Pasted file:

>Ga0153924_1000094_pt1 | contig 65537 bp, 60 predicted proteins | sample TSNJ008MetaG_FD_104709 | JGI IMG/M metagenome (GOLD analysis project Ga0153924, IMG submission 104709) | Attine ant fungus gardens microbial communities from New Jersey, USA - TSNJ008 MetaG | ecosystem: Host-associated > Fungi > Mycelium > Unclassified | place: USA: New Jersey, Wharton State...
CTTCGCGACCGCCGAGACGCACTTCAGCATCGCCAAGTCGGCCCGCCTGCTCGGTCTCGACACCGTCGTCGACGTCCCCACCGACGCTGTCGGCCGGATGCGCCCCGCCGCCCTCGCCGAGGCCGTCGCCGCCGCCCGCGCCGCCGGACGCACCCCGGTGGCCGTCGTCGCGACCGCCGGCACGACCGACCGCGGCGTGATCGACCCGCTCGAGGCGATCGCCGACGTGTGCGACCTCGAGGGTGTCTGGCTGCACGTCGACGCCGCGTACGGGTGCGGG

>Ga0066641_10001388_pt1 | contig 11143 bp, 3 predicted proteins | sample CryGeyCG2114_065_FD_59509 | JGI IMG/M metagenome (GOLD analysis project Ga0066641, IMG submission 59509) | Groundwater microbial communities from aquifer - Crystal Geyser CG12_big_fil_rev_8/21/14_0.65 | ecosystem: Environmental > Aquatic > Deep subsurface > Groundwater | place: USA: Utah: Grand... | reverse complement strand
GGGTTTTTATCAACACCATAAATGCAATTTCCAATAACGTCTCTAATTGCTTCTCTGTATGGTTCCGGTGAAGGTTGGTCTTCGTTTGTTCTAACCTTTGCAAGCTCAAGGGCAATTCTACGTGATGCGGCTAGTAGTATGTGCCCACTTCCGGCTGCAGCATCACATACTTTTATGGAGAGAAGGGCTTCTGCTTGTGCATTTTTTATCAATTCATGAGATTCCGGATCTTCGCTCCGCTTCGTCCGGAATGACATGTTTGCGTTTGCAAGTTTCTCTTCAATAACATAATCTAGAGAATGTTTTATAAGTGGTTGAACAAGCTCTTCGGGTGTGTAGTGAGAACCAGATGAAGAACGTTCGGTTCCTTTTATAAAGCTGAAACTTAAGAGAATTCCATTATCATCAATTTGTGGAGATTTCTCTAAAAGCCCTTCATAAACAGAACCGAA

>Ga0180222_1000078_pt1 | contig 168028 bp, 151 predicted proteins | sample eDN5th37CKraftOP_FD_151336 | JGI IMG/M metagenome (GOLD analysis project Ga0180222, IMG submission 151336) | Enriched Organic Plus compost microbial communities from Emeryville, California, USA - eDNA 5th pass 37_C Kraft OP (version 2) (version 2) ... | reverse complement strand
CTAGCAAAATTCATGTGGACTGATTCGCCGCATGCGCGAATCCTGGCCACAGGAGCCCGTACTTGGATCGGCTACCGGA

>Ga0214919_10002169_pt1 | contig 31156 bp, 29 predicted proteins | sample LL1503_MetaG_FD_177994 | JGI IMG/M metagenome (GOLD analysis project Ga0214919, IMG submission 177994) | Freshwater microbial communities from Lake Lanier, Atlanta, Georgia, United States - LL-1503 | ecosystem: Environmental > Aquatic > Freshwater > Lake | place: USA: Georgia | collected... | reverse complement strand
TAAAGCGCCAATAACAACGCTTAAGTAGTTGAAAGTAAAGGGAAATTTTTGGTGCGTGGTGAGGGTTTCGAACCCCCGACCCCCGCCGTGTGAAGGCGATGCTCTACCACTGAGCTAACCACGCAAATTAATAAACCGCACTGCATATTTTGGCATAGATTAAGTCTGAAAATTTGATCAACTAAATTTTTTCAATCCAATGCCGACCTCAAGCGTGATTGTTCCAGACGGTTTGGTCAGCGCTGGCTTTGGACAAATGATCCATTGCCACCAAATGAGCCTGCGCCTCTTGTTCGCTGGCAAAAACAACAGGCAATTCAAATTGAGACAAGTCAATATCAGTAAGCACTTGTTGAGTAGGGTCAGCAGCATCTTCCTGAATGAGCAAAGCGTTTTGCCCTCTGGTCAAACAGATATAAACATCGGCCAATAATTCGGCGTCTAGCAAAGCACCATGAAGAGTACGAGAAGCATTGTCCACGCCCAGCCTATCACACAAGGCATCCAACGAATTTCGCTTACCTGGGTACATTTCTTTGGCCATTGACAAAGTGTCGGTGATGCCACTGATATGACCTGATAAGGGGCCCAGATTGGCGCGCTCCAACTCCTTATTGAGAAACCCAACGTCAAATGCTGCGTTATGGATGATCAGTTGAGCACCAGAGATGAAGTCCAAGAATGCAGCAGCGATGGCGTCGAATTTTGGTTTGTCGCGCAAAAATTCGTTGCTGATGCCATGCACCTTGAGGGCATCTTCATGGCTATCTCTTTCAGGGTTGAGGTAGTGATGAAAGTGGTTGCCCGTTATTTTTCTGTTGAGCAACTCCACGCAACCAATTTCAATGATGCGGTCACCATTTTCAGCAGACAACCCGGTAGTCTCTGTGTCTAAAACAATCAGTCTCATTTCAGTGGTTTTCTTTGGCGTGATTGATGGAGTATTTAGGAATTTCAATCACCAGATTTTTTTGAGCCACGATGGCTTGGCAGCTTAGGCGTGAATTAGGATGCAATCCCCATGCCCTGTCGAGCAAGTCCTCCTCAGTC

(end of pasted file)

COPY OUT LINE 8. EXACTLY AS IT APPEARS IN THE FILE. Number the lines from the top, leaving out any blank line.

TAAAGCGCCAATAACAACGCTTAAGTAGTTGAAAGTAAAGGGAAATTTTTGGTGCGTGGTGAGGGTTTCGAACCCCCGACCCCCGCCGTGTGAAGGCGATGCTCTACCACTGAGCTAACCACGCAAATTAATAAACCGCACTGCATATTTTGGCATAGATTAAGTCTGAAAATTTGATCAACTAAATTTTTTCAATCCAATGCCGACCTCAAGCGTGATTGTTCCAGACGGTTTGGTCAGCGCTGGCTTTGGACAAATGATCCATTGCCACCAAATGAGCCTGCGCCTCTTGTTCGCTGGCAAAAACAACAGGCAATTCAAATTGAGACAAGTCAATATCAGTAAGCACTTGTTGAGTAGGGTCAGCAGCATCTTCCTGAATGAGCAAAGCGTTTTGCCCTCTGGTCAAACAGATATAAACATCGGCCAATAATTCGGCGTCTAGCAAAGCACCATGAAGAGTACGAGAAGCATTGTCCACGCCCAGCCTATCACACAAGGCATCCAACGAATTTCGCTTACCTGGGTACATTTCTTTGGCCATTGACAAAGTGTCGGTGATGCCACTGATATGACCTGATAAGGGGCCCAGATTGGCGCGCTCCAACTCCTTATTGAGAAACCCAACGTCAAATGCTGCGTTATGGATGATCAGTTGAGCACCAGAGATGAAGTCCAAGAATGCAGCAGCGATGGCGTCGAATTTTGGTTTGTCGCGCAAAAATTCGTTGCTGATGCCATGCACCTTGAGGGCATCTTCATGGCTATCTCTTTCAGGGTTGAGGTAGTGATGAAAGTGGTTGCCCGTTATTTTTCTGTTGAGCAACTCCACGCAACCAATTTCAATGATGCGGTCACCATTTTCAGCAGACAACCCGGTAGTCTCTGTGTCTAAAACAATCAGTCTCATTTCAGTGGTTTTCTTTGGCGTGATTGATGGAGTATTTAGGAATTTCAATCACCAGATTTTTTTGAGCCACGATGGCTTGGCAGCTTAGGCGTGAATTAGGATGCAATCCCCATGCCCTGTCGAGCAAGTCCTCCTCAGTC